is in them for him, no mnttcr how niucn
thev mny seem to be done tor others.
Tho social worker who prates "service"
nnd draws n handsome salnry. the min
ister whose eloquence and soclnl quali
fications "call" him to tho charge of
n congregation of wealth nnd social
prominence where he need no longer
slum, tho man who writes book which
shall be most abundantly salablo or
paints portraits which shall bring him
most iuto vogue in 01 tnesn nre i-ot-terites.
And thn distinction Is drawn,
between nil these and him supposing
he enn anywhere ho found who seeks
truth singly for the love nf truth or
lienutv in nrt or in living for art and
for life. In n word, disinterestedness
is the one certain tiling which Potter
ism is not; the disinterestedness of
heart as to one's fellow- men. the dis
interestedness of mind thnt knows not
commercialized results. How very Im
practical !
rES. Potterlsm is nothing if it 1 not
nrnctlcnl. For Pottcrism lonthes
figures, un'ess they fall on the credit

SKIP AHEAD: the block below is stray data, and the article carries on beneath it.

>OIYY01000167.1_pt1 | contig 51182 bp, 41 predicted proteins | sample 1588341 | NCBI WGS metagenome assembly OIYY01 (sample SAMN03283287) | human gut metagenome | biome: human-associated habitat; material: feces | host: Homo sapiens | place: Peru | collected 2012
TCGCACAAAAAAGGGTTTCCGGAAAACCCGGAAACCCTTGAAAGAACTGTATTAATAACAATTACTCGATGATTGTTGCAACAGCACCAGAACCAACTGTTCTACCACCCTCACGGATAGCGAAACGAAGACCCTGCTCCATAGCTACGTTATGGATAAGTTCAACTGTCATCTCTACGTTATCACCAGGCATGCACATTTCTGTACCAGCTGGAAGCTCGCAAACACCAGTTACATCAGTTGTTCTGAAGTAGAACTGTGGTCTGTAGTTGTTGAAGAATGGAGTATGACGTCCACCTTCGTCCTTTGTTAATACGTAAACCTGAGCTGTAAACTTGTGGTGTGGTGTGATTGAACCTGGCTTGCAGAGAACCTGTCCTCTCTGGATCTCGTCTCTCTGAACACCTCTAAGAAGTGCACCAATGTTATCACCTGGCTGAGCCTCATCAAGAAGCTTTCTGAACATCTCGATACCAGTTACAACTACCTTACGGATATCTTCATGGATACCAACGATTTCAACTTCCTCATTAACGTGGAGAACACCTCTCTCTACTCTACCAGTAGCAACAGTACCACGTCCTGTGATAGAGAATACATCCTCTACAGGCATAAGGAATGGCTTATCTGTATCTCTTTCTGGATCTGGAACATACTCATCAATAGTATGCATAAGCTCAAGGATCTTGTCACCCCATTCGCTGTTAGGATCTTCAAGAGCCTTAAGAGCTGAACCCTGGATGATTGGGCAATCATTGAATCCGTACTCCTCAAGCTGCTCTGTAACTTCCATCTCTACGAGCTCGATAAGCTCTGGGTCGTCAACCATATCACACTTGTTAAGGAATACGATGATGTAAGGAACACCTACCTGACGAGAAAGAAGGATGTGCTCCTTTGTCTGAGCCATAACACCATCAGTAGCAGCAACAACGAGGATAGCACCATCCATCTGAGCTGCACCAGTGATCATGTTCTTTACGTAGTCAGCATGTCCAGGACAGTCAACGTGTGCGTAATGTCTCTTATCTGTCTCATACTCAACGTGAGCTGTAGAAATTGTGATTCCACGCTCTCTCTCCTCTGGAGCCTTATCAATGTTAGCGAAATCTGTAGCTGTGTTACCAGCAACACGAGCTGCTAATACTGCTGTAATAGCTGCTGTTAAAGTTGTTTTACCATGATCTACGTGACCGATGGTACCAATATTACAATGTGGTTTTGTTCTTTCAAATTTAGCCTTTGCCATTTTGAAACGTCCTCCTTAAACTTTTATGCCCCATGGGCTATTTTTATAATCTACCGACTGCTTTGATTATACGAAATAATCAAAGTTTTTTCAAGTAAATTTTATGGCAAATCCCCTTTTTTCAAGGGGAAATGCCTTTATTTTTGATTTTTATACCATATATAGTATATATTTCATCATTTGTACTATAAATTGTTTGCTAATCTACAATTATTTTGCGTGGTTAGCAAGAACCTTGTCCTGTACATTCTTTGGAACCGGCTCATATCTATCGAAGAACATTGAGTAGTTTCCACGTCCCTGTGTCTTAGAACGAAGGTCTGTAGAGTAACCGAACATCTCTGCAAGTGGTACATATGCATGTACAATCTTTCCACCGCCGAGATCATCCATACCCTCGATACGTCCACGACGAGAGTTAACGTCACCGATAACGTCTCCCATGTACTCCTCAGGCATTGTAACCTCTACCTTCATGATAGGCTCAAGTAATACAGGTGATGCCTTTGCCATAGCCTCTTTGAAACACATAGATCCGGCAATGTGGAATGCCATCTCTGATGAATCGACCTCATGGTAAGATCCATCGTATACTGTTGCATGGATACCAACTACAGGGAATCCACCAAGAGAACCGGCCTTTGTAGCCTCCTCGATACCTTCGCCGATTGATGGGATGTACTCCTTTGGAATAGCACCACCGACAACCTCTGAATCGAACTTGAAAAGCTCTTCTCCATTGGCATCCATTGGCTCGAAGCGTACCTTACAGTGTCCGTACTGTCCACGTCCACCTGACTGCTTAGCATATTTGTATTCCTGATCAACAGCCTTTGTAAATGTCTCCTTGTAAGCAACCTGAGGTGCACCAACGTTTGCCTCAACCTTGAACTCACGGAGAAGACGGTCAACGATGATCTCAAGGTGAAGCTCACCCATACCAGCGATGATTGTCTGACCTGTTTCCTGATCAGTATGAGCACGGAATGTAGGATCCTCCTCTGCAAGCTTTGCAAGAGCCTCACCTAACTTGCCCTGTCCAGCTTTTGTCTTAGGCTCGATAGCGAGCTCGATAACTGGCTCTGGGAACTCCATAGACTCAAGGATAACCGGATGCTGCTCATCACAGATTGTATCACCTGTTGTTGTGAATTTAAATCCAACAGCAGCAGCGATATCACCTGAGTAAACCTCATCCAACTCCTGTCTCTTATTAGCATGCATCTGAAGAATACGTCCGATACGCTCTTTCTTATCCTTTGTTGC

side. It talks much of principles but
prefers Interest. It would rnther face
naked steel than a linked fact It Is so
imnroner. Potterlsm dotes on the past.
which it recieates with a commonplace
imagination and a loving sentimental
Ism into something Rinnckimr of lnvcn
der and respectability. Potterlsm i
smug, persistent, stubborn nnd in nil
these tialts und many others upsets nny
mornl stondard with which to apply the
doctrine of the survival of the fittest.
The basis of Its philosophy might he
stated in the words. "I am the fittest,
therefore I survive." Hut whv attempt
to emulate the wit of Miss Mncnuiuv,
.l,r,s kit.irv even better than her Clli-
grams details the true symptoms of this
universal human innlauy .'
MISS MACAULAY'S hero is hnlf a
Jew and half 11 Russian, which I
ceilaluh lljing ill the face of conlem.
porurv Potterlsm. He Is not n theorist,
who. hi force of intellect, oveithrnws
the world, only u man clear-skilled
and unprejudiced enough to see the
follv of It anil human enough not to
transcend human frailtv. He is nojt trl
umphnnt. like a tru Potterite hero, nut
fulls in the rnd a vlitim equally tn Pot
terlsm and to Its two opposltes, which -ei-cr
is which, white or red. In Itusfdn.
The twins, John and Jane, with their
parallel unltcrsity educations, their
critical ideas and experiences in the
Potteiism world, of whlih they uro part,
seem not without a cast at u certain
Joan nnd Piter, mm of the rungs of a
long Inilder, by menus, of which a cer
tain historian of the uiilwrse has at
tained to universalitj. The twins nre